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Algorithms, circle mazes, hex grids, masking, weaving, braiding, 3D and 4D grids, spheres, and more!

The Buckblog

assorted ramblings by Jamis Buck

Kaleidoscope

19 February 2011 — A brief observation on the nature of discovery. The author's introduction to Wythoff constructions, and an announcement of a novel uniform tiling library. Sample tilings are demonstrated — 2-minute read

It’s funny how knowledge leads to knowledge. You start digging deeper into one thing, and discover threads leading off into related fields. I began by researching maze algorithms, decided I wanted to see what mazes in more complex tesselations would look like, and after one thing or another found myself learning about Wythoff constructions.

The result is Kaleidoscope, a library for generating uniform tilings using Wythoff constructions.

gem install kaleidoscope

A uniform tiling is a tesselation of a plane using regular polygons (with a few other constraints that I won’t go into here). What this means is that, in essense, you give Kaleidoscope a few input parameters, and it hands you a bunch of regular polygons.

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require 'kaleidoscope'

pattern = Kaleidoscope::Pattern.new(6, 3)

pattern.generate! do |point|
  point.x * point.x + point.y * point.y < 10
end

pattern.polygons.each do |polygon|
  # ...
end

The polygons are generated around the origin of the plane, within a region you specify via the block to the generate! method. Once done, you can translate and scale the polygons to wherever you like, for rendering purposes. Kaleidoscope will even include basic tricoloring data for the polygons, to make it easy to decorate your pattern.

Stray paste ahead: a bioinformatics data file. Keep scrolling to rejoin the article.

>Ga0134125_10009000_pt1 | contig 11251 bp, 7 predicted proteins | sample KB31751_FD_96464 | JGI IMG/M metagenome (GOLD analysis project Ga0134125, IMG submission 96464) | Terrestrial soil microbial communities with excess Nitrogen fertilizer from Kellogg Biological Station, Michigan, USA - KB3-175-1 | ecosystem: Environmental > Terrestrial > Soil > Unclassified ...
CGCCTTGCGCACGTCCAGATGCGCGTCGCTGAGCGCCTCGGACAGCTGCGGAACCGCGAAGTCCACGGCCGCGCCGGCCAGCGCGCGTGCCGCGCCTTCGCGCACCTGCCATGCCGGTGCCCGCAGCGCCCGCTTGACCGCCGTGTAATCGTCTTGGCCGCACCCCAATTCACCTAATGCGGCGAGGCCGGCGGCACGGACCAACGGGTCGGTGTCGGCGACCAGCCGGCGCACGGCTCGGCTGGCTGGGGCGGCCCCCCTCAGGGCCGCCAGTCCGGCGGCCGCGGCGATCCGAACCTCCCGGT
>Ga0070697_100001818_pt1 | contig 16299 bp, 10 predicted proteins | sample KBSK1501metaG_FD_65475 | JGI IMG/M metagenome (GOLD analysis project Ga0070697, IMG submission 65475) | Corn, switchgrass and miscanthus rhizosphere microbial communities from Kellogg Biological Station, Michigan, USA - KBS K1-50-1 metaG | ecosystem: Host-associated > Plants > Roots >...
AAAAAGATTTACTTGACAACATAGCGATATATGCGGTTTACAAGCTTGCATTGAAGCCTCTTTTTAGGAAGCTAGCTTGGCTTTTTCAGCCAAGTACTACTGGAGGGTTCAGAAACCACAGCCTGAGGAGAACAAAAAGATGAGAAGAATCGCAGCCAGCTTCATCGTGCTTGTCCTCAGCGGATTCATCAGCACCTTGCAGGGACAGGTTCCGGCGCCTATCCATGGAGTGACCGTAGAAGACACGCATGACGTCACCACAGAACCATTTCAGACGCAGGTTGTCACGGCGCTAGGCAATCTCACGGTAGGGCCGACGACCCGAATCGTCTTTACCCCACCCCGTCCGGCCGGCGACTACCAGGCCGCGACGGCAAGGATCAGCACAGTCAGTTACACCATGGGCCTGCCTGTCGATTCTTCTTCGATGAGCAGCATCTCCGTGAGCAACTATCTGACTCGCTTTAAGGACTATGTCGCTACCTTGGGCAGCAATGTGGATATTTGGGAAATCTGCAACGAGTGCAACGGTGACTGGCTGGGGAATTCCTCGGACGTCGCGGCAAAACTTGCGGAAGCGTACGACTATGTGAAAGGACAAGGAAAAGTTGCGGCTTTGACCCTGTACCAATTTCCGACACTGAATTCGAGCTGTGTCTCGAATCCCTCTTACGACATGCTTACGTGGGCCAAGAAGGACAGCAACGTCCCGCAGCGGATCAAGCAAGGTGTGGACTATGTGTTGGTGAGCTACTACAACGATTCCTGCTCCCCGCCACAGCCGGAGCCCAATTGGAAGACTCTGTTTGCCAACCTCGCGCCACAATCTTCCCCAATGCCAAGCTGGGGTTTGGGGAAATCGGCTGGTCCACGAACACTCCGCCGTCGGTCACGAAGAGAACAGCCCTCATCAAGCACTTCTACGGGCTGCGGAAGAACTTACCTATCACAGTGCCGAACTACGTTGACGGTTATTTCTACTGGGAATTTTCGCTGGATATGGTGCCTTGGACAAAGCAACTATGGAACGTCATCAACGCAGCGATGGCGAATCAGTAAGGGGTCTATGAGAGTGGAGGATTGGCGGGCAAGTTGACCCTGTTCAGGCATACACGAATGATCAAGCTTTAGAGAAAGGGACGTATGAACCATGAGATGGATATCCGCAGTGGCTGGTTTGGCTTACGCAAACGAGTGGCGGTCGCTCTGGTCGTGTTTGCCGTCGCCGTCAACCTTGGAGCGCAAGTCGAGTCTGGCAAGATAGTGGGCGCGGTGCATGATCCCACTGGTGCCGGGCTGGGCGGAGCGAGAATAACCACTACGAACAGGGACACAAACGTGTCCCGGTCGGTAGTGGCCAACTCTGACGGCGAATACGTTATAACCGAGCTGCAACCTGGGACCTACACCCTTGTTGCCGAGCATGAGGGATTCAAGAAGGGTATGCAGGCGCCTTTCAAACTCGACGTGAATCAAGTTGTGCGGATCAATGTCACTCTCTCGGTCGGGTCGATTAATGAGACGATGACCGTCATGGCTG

Some obligatory pretty pictures:








The real reason I got into all this, though, was to find interesting tesselations to build mazes in:




It was a fascinating a project, and I had a lot of fun. Oh, and I did it all test-first—a first for me! I learned a ton about TDD.

That said, I’m ready to move on to other projects. I don’t expect I’ll do much more with this library, although there is definitely more that could be done. I’m releasing the code because others might find it interesting. If you do anything nifty with it, let me know!

Reader Comments

Your mazes are awesome. Will try it out. Thank you Jamis.

Wow! Almost worth re-installing Ruby to try it! Do you have working demos online beyond your pics above?

@Joe, no online demos; it’s a pretty CPU-intensive beast at the moment. And I’ll be honest: to make the pretty pictures, you’ll need to wire in your own display routines. I used ChunkyPNG for the images above. The library includes two demos (both of which use ChunkyPNG for display), one that demonstrates the tricolor data, and one that draws (and solves) mazes.

I’m somehow gratified to learn that such an awesome rubyist (that’s you) just did his first TDD. Any tips?

@cal, ha :) for the record, I’ve been writing tests for years, just never actually did things purely test-first before. My advice is to read Kent Beck’s book, “Test Driven Development”. It made all the difference for me.